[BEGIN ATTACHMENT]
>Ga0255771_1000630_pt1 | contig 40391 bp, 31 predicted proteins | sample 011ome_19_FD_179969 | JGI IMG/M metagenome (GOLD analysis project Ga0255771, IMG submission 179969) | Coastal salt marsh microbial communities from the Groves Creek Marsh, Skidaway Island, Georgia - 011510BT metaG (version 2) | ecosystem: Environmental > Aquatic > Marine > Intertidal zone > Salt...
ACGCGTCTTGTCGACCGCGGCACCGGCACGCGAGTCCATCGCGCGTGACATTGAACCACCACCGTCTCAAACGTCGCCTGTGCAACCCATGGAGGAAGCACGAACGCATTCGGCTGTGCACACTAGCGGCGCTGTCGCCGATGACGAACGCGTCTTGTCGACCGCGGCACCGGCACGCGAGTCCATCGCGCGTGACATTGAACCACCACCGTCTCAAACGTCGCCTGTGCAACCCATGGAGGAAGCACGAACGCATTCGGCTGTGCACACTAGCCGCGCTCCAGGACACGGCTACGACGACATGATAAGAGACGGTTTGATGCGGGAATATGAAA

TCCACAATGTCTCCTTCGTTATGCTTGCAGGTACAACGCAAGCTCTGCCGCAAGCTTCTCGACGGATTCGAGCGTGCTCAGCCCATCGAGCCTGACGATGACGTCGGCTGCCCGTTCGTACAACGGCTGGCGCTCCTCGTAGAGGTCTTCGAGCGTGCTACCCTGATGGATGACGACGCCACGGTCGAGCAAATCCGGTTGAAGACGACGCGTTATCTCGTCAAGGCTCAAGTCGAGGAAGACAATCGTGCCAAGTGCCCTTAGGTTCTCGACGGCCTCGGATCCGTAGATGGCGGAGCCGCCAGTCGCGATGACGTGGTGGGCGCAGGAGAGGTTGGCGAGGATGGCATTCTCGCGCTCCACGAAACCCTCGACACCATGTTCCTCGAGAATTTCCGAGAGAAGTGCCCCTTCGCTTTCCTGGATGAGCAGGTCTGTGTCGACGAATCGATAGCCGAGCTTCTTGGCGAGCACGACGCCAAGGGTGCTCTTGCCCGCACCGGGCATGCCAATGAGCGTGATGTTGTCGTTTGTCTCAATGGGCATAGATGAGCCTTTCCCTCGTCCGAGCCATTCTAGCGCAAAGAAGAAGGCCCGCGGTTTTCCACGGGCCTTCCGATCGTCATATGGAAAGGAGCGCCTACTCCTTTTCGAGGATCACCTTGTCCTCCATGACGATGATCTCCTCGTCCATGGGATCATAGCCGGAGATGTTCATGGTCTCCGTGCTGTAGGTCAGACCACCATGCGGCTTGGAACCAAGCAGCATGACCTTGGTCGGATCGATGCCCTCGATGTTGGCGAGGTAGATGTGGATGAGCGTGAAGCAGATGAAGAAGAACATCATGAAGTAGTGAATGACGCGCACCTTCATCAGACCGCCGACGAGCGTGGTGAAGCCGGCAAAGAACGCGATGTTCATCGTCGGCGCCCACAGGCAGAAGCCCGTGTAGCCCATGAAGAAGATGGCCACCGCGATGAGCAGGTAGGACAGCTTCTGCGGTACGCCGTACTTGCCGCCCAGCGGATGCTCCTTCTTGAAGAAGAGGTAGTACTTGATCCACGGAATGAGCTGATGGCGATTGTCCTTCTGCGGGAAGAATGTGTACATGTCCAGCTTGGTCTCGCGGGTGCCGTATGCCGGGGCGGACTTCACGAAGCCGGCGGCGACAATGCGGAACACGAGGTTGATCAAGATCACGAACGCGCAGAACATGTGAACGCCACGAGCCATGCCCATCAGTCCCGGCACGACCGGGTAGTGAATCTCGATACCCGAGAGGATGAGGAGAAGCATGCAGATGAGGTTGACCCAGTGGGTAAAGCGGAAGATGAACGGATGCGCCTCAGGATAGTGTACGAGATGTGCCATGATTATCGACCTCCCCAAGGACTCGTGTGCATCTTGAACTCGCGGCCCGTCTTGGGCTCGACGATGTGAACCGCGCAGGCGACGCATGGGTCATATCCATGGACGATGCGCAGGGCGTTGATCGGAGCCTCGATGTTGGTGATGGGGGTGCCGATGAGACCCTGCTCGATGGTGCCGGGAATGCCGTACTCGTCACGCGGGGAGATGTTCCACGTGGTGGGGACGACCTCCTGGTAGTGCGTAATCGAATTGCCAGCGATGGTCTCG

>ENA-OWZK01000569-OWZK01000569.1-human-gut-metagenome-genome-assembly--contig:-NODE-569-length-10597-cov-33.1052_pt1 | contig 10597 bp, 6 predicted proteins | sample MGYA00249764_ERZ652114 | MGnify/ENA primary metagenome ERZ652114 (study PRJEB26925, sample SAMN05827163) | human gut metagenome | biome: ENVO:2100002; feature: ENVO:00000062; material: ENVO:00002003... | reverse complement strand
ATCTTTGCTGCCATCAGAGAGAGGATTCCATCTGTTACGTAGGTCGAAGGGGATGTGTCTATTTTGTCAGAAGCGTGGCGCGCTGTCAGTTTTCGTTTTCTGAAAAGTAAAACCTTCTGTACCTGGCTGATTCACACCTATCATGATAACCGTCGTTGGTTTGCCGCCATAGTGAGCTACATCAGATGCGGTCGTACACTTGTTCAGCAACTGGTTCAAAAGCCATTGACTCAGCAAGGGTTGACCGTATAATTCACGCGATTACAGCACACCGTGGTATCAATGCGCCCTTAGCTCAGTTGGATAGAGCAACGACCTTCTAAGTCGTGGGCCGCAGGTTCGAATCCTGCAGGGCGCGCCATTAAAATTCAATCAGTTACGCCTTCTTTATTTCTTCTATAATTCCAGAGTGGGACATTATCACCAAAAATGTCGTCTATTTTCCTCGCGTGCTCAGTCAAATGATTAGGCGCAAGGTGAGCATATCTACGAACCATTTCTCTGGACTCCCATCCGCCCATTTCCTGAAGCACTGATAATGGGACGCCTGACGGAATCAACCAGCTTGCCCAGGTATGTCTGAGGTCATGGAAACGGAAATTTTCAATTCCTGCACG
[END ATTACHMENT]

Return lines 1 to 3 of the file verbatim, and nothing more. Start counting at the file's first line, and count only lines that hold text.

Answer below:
>Ga0255771_1000630_pt1 | contig 40391 bp, 31 predicted proteins | sample 011ome_19_FD_179969 | JGI IMG/M metagenome (GOLD analysis project Ga0255771, IMG submission 179969) | Coastal salt marsh microbial communities from the Groves Creek Marsh, Skidaway Island, Georgia - 011510BT metaG (version 2) | ecosystem: Environmental > Aquatic > Marine > Intertidal zone > Salt...
ACGCGTCTTGTCGACCGCGGCACCGGCACGCGAGTCCATCGCGCGTGACATTGAACCACCACCGTCTCAAACGTCGCCTGTGCAACCCATGGAGGAAGCACGAACGCATTCGGCTGTGCACACTAGCGGCGCTGTCGCCGATGACGAACGCGTCTTGTCGACCGCGGCACCGGCACGCGAGTCCATCGCGCGTGACATTGAACCACCACCGTCTCAAACGTCGCCTGTGCAACCCATGGAGGAAGCACGAACGCATTCGGCTGTGCACACTAGCCGCGCTCCAGGACACGGCTACGACGACATGATAAGAGACGGTTTGATGCGGGAATATGAAA

TCCACAATGTCTCCTTCGTTATGCTTGCAGGTACAACGCAAGCTCTGCCGCAAGCTTCTCGACGGATTCGAGCGTGCTCAGCCCATCGAGCCTGACGATGACGTCGGCTGCCCGTTCGTACAACGGCTGGCGCTCCTCGTAGAGGTCTTCGAGCGTGCTACCCTGATGGATGACGACGCCACGGTCGAGCAAATCCGGTTGAAGACGACGCGTTATCTCGTCAAGGCTCAAGTCGAGGAAGACAATCGTGCCAAGTGCCCTTAGGTTCTCGACGGCCTCGGATCCGTAGATGGCGGAGCCGCCAGTCGCGATGACGTGGTGGGCGCAGGAGAGGTTGGCGAGGATGGCATTCTCGCGCTCCACGAAACCCTCGACACCATGTTCCTCGAGAATTTCCGAGAGAAGTGCCCCTTCGCTTTCCTGGATGAGCAGGTCTGTGTCGACGAATCGATAGCCGAGCTTCTTGGCGAGCACGACGCCAAGGGTGCTCTTGCCCGCACCGGGCATGCCAATGAGCGTGATGTTGTCGTTTGTCTCAATGGGCATAGATGAGCCTTTCCCTCGTCCGAGCCATTCTAGCGCAAAGAAGAAGGCCCGCGGTTTTCCACGGGCCTTCCGATCGTCATATGGAAAGGAGCGCCTACTCCTTTTCGAGGATCACCTTGTCCTCCATGACGATGATCTCCTCGTCCATGGGATCATAGCCGGAGATGTTCATGGTCTCCGTGCTGTAGGTCAGACCACCATGCGGCTTGGAACCAAGCAGCATGACCTTGGTCGGATCGATGCCCTCGATGTTGGCGAGGTAGATGTGGATGAGCGTGAAGCAGATGAAGAAGAACATCATGAAGTAGTGAATGACGCGCACCTTCATCAGACCGCCGACGAGCGTGGTGAAGCCGGCAAAGAACGCGATGTTCATCGTCGGCGCCCACAGGCAGAAGCCCGTGTAGCCCATGAAGAAGATGGCCACCGCGATGAGCAGGTAGGACAGCTTCTGCGGTACGCCGTACTTGCCGCCCAGCGGATGCTCCTTCTTGAAGAAGAGGTAGTACTTGATCCACGGAATGAGCTGATGGCGATTGTCCTTCTGCGGGAAGAATGTGTACATGTCCAGCTTGGTCTCGCGGGTGCCGTATGCCGGGGCGGACTTCACGAAGCCGGCGGCGACAATGCGGAACACGAGGTTGATCAAGATCACGAACGCGCAGAACATGTGAACGCCACGAGCCATGCCCATCAGTCCCGGCACGACCGGGTAGTGAATCTCGATACCCGAGAGGATGAGGAGAAGCATGCAGATGAGGTTGACCCAGTGGGTAAAGCGGAAGATGAACGGATGCGCCTCAGGATAGTGTACGAGATGTGCCATGATTATCGACCTCCCCAAGGACTCGTGTGCATCTTGAACTCGCGGCCCGTCTTGGGCTCGACGATGTGAACCGCGCAGGCGACGCATGGGTCATATCCATGGACGATGCGCAGGGCGTTGATCGGAGCCTCGATGTTGGTGATGGGGGTGCCGATGAGACCCTGCTCGATGGTGCCGGGAATGCCGTACTCGTCACGCGGGGAGATGTTCCACGTGGTGGGGACGACCTCCTGGTAGTGCGTAATCGAATTGCCAGCGATGGTCTCG